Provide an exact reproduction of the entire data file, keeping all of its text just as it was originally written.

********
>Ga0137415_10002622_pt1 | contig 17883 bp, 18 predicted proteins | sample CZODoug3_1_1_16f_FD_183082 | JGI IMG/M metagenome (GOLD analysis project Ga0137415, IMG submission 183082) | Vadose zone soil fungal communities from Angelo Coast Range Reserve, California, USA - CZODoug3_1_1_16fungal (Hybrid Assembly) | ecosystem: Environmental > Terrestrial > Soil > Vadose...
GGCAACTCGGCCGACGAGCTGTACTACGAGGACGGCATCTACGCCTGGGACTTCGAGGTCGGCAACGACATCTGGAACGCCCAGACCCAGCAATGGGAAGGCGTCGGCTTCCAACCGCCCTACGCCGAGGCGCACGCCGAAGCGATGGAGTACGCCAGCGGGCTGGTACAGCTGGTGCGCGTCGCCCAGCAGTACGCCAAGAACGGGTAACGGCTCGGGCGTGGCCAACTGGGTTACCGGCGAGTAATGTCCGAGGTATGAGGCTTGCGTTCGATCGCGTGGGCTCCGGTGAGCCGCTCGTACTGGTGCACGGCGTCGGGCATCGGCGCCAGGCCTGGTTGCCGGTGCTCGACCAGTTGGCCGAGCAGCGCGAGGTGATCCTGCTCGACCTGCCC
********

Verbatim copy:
>Ga0137415_10002622_pt1 | contig 17883 bp, 18 predicted proteins | sample CZODoug3_1_1_16f_FD_183082 | JGI IMG/M metagenome (GOLD analysis project Ga0137415, IMG submission 183082) | Vadose zone soil fungal communities from Angelo Coast Range Reserve, California, USA - CZODoug3_1_1_16fungal (Hybrid Assembly) | ecosystem: Environmental > Terrestrial > Soil > Vadose...
GGCAACTCGGCCGACGAGCTGTACTACGAGGACGGCATCTACGCCTGGGACTTCGAGGTCGGCAACGACATCTGGAACGCCCAGACCCAGCAATGGGAAGGCGTCGGCTTCCAACCGCCCTACGCCGAGGCGCACGCCGAAGCGATGGAGTACGCCAGCGGGCTGGTACAGCTGGTGCGCGTCGCCCAGCAGTACGCCAAGAACGGGTAACGGCTCGGGCGTGGCCAACTGGGTTACCGGCGAGTAATGTCCGAGGTATGAGGCTTGCGTTCGATCGCGTGGGCTCCGGTGAGCCGCTCGTACTGGTGCACGGCGTCGGGCATCGGCGCCAGGCCTGGTTGCCGGTGCTCGACCAGTTGGCCGAGCAGCGCGAGGTGATCCTGCTCGACCTGCCC